Is It Okay if My Baby Is Attached to a Blanket

Is It Okay if My Baby Is Attached to a Blanket

Is it okay if my baby is attached to a blanket or other objects?

A young child clutching a blanket is a familiar sight. Between the ages of six and nine months, many babies become attached to a security object such as a blanket or stuffed animal. And the attachment may last until the child is four or five—or older. This is a natural part of development, although not all children pick out a special object, and some choose several soft items to hold onto. A child with a strong attachment may wake up clutching his blanket and hold it as his parents pick him up. He may put the blanket against his face and carry it around with him as he gets older.

To a young child, a blanket or other soft object is a source of warmth and comfort. He may use his "blankie" during times of transition throughout the day—when he goes to sleep, wakes up, feels tired or hurt, goes for a car trip, visits the doctor, or goes to day care—and during major changes in his life or routine. Such changes can include the birth of a sibling, the beginning of day care or nursery school, or a parent's absence. Children who are left to cry themselves to sleep may become particularly dependent on an object for comfort.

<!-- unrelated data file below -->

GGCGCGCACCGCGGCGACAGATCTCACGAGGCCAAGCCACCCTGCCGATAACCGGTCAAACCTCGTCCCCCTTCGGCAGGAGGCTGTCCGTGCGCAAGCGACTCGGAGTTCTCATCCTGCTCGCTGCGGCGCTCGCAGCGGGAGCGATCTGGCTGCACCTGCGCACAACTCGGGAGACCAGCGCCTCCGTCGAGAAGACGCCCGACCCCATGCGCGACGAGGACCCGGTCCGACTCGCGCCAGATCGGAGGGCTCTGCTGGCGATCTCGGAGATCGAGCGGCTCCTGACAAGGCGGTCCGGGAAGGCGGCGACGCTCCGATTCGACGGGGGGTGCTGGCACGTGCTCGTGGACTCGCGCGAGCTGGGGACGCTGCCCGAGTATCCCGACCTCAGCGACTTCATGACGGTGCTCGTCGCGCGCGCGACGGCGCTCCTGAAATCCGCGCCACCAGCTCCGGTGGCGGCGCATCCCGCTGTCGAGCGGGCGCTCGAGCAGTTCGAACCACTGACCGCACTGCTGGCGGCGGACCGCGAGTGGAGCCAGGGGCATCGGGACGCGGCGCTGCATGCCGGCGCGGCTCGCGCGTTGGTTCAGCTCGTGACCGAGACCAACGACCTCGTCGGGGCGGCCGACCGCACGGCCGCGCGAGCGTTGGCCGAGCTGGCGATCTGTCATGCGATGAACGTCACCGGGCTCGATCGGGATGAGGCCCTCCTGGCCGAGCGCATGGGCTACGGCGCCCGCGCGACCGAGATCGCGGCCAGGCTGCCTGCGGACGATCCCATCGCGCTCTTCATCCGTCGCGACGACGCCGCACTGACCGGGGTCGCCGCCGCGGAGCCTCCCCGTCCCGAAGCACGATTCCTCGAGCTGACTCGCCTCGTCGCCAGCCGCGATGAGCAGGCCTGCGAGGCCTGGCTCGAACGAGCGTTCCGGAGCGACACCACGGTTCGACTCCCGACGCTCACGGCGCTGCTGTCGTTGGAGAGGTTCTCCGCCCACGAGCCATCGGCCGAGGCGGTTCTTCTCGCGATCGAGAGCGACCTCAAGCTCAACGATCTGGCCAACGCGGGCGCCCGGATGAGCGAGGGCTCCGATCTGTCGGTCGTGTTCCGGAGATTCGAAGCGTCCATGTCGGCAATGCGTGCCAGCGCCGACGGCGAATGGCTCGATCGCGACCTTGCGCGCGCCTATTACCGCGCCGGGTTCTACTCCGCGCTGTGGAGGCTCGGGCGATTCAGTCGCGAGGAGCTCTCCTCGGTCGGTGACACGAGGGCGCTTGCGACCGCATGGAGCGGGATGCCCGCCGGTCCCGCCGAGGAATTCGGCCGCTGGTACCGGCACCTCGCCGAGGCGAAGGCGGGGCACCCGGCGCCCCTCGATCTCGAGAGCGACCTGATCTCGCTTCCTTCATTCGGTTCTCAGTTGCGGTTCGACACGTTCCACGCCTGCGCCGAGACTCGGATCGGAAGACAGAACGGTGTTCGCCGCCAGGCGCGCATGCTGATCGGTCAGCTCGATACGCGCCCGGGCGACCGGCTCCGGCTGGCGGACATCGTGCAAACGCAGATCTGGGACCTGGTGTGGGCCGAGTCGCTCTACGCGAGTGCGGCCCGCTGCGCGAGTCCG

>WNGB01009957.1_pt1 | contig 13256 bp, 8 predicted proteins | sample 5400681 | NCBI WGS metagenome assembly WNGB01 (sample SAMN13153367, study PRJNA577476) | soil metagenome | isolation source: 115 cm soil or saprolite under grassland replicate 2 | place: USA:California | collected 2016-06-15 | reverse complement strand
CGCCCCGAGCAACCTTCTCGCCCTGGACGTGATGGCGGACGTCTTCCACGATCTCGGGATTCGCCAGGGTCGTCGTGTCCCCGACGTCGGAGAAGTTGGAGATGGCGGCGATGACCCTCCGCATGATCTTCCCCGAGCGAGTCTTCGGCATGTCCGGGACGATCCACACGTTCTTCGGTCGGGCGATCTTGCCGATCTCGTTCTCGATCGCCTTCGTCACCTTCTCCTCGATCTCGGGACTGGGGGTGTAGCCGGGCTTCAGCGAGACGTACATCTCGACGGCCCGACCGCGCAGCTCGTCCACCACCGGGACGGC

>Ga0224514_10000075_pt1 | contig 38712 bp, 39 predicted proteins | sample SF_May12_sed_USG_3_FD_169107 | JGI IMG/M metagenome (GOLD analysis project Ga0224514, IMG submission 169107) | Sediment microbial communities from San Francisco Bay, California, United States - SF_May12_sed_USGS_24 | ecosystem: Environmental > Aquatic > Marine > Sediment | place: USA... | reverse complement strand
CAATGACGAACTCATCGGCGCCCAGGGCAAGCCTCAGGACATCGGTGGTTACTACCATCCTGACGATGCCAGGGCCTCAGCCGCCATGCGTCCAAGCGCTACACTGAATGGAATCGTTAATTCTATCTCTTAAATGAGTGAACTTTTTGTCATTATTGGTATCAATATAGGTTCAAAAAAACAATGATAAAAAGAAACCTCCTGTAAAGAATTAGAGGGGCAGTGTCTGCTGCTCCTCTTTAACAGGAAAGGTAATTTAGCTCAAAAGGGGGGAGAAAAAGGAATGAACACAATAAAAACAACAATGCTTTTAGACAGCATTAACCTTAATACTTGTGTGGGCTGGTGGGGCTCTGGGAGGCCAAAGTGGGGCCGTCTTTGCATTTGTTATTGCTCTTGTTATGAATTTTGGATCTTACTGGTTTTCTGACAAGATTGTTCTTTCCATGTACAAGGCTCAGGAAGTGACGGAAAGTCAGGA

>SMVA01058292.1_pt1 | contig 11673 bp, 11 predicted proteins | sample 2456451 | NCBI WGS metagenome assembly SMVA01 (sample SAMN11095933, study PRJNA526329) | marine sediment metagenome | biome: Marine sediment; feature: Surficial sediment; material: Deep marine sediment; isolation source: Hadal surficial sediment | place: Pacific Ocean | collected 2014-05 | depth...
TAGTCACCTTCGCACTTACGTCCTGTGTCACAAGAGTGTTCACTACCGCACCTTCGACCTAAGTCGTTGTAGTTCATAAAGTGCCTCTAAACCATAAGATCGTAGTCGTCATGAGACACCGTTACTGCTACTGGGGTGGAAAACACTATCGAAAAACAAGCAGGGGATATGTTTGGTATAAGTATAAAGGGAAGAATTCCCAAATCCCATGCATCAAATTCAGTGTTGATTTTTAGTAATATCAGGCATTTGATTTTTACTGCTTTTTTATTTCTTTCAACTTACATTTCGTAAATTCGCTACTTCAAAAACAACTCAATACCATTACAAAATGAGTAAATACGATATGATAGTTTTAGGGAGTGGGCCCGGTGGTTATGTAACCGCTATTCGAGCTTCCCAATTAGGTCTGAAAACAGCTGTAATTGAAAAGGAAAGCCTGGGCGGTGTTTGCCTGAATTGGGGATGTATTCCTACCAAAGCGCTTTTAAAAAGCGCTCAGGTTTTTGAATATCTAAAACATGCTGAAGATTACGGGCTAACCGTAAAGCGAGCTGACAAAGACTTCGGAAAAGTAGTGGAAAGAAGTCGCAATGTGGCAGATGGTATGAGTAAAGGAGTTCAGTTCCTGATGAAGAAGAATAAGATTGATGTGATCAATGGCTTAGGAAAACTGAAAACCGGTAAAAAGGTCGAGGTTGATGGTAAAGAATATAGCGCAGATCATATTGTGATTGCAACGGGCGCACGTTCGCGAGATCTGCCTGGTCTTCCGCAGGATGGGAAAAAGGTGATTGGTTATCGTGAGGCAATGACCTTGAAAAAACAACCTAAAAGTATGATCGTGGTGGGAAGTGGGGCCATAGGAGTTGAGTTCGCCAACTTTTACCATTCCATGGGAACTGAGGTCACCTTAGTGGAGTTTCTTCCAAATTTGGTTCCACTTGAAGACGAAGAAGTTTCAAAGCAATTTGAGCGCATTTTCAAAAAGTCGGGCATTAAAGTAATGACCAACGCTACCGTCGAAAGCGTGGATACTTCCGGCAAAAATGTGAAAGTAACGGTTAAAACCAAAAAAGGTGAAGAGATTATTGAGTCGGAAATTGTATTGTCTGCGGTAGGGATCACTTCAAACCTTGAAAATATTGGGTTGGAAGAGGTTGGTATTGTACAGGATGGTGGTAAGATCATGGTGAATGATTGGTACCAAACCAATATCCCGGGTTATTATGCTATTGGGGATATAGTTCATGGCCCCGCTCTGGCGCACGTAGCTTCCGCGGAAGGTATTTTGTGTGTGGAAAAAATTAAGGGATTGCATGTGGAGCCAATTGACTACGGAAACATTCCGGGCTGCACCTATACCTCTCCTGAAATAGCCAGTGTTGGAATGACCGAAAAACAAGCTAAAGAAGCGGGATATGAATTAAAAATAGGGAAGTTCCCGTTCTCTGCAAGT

Your child's attachment to a special object may go through different stages. At times he'll have an intense need for his blanket and will let you know that he wants it, even if he can't yet tell you in words. At other times, during calm periods and as he gets older, he'll have less need for the special object.

If your child is attached to a special object, you may find it hard to trust that he'll ever give it up. You may wonder if you should remove it or wean him away from it, but as time goes on, your child's desire for the object will diminish, and he'll give it up on his own. However, you may not see this happen until he's five, since many four- and five-year-olds keep their objects with them at night as a source of comfort. Interestingly, when parents recognize how strong and long-lasting their child's attachment is, they sometimes begin to feel protective of the object themselves.